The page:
National Funding submissions – Getting subsidy control right.


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DLUHC is busy assessing local authority applications for levelling up fund (LUF2). 

Initial feedback is that for some projects, applicants have struggled with their subsidy control analysis. Notably about whether an activity is "non-economic" or "economic" and if it is the latter completing the subsidy control matrix (the subsidy matrix) (this is the section of the application/submission in which an authority must evidence they have applied the subsidy control principles set out in the Subsidy Control Act 2022 (the Act)).

I am not totally surprised about these teething problems as there has been a significant subsidy law change since the original LUF round in 2021. The Act has been passed and DLUHC is using the draft statutory subsidy control guidance to assess applications. Councils should treat this useful tool as a mandatory step in undertaking a subsidy analysis – even before it is formally adopted.

The definition of what is a subsidy is similar (though not identical) to that of state aid. Providing favourable terms of funding to an 'enterprise' to undertake an activity which involves buying and selling goods or services on a market is more than likely a subsidy. An enterprise would include a council which received LUF funds to build offices to let. While this might be permitted it would be necessary to apply the subsidy matrix and conclude it was actually permitted.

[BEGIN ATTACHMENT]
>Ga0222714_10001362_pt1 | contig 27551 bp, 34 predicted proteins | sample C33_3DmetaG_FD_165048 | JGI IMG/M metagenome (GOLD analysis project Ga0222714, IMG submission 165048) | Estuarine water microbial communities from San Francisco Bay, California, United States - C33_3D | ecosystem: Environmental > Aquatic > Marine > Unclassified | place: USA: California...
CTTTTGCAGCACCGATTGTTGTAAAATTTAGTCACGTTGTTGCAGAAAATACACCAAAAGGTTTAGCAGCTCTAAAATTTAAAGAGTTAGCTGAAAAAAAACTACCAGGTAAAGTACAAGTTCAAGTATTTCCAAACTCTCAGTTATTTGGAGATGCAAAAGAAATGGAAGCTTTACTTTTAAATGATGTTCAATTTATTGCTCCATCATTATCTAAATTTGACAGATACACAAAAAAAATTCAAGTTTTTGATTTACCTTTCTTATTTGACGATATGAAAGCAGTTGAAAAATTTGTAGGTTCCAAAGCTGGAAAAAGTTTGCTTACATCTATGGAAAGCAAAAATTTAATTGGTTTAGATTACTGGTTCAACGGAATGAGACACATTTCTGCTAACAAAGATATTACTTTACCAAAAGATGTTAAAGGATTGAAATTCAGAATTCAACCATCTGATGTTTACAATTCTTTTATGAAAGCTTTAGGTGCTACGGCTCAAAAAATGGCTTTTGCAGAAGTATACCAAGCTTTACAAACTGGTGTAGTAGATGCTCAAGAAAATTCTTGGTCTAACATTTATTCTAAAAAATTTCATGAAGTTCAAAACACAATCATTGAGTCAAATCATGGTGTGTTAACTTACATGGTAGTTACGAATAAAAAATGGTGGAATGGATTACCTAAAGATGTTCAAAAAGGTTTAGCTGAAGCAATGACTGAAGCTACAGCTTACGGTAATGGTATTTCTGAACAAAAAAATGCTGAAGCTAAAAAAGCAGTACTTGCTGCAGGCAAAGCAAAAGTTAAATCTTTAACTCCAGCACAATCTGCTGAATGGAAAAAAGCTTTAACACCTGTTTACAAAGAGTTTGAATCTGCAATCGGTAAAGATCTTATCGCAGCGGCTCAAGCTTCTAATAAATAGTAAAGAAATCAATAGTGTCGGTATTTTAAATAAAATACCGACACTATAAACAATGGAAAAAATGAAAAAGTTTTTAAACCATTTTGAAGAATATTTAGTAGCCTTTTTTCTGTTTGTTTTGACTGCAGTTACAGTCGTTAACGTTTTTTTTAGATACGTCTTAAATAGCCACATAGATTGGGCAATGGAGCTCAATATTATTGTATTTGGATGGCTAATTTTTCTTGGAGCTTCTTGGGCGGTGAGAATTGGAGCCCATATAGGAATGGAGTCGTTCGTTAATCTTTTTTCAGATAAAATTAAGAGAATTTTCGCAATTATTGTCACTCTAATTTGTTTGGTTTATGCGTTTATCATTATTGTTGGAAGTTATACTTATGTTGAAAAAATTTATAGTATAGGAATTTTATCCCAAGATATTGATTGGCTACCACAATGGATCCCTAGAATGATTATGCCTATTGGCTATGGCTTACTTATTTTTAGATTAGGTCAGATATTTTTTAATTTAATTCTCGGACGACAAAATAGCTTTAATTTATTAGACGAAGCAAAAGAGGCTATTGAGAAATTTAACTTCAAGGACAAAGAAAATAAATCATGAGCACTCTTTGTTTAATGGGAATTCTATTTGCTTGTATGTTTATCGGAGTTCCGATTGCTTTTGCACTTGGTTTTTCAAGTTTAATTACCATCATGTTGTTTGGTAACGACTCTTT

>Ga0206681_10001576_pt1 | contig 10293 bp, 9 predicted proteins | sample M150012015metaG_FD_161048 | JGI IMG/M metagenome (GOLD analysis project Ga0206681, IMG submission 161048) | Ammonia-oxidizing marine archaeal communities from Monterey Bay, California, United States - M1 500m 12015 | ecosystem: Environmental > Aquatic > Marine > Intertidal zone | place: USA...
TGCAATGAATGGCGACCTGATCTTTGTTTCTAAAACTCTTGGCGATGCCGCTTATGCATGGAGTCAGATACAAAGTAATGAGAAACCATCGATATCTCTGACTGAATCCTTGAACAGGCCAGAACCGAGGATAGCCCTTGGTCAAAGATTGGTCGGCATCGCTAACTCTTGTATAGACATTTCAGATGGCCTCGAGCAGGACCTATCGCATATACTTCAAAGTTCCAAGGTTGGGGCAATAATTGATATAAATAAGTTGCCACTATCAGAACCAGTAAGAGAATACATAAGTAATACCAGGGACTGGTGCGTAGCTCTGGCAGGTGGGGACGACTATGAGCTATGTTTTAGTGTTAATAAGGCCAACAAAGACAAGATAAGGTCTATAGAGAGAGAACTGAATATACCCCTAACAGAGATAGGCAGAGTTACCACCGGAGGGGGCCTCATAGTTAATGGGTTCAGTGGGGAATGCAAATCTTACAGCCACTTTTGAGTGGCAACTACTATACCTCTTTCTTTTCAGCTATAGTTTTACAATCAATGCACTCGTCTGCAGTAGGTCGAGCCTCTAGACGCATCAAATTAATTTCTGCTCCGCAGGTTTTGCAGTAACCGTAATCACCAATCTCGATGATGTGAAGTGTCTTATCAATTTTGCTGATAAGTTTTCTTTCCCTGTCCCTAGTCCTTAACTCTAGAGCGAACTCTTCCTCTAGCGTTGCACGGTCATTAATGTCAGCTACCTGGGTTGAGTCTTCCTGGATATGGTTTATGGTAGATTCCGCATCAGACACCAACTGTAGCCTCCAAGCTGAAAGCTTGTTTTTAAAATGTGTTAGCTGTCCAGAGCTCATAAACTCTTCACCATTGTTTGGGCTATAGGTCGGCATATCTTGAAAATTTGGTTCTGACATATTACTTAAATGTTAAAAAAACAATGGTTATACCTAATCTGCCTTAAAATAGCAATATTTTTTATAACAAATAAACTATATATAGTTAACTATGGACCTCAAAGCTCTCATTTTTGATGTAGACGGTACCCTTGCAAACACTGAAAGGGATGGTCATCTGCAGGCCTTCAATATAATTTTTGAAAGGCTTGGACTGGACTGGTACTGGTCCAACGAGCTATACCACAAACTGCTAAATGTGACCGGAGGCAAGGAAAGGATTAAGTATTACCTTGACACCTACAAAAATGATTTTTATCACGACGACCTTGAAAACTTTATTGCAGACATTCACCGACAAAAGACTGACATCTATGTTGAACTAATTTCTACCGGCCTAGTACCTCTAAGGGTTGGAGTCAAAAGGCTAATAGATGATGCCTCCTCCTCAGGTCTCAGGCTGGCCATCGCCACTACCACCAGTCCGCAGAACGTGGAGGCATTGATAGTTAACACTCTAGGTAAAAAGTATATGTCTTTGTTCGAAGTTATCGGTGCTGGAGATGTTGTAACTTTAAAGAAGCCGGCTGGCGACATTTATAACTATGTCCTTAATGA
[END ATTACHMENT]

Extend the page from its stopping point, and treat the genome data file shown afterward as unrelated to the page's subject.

Alternatively, if a council was applying a LUF grant to build its own offices, or a shared one public estate centre it is unlikely to be treated as an enterprise (even if it rented out space to other public bodies) as it would be acting for a "non-economic" purpose. As such no subsidy would arise.

Subsidy control differs significantly in how it is applied compared to the previous state aid system. Under state aid all support for economic activity was prohibited unless there was an express exemption which permitted such support. Councils are therefore used to searching for regulations and decisions which would enable them to provide support.

Subsidy control is fundamentally different. It is a more permissive system (at least for now) which instead of requiring authorities to find a pre-specified exemption requires them to apply the subsidy matrix and conclude that on balance, giving a subsidy to further a particular public policy objective outweighs any negative implications for either intra UK competition/investment or international trade and investment. 

This more nuanced approach can be a little daunting as each authority is required to apply the subsidy matrix and the outcomes may differ depending on local policy objectives and market failure.

The Act is also concerned about a subsidy's impact on competition and investment within the UK. State aid was only concerned about this if it also had a potential impact on trade with other EU countries. Ensuring that your local policies are updated to reflect your potential awards of subsidy is an important element of the new approach. As is consideration of the impact of a subsidy to a local enterprise on competitors at local, regional and where appropriate national level. To assist authorities we have produced a series of Bitesize subsidy control webcasts including one on applying the subsidy principles.

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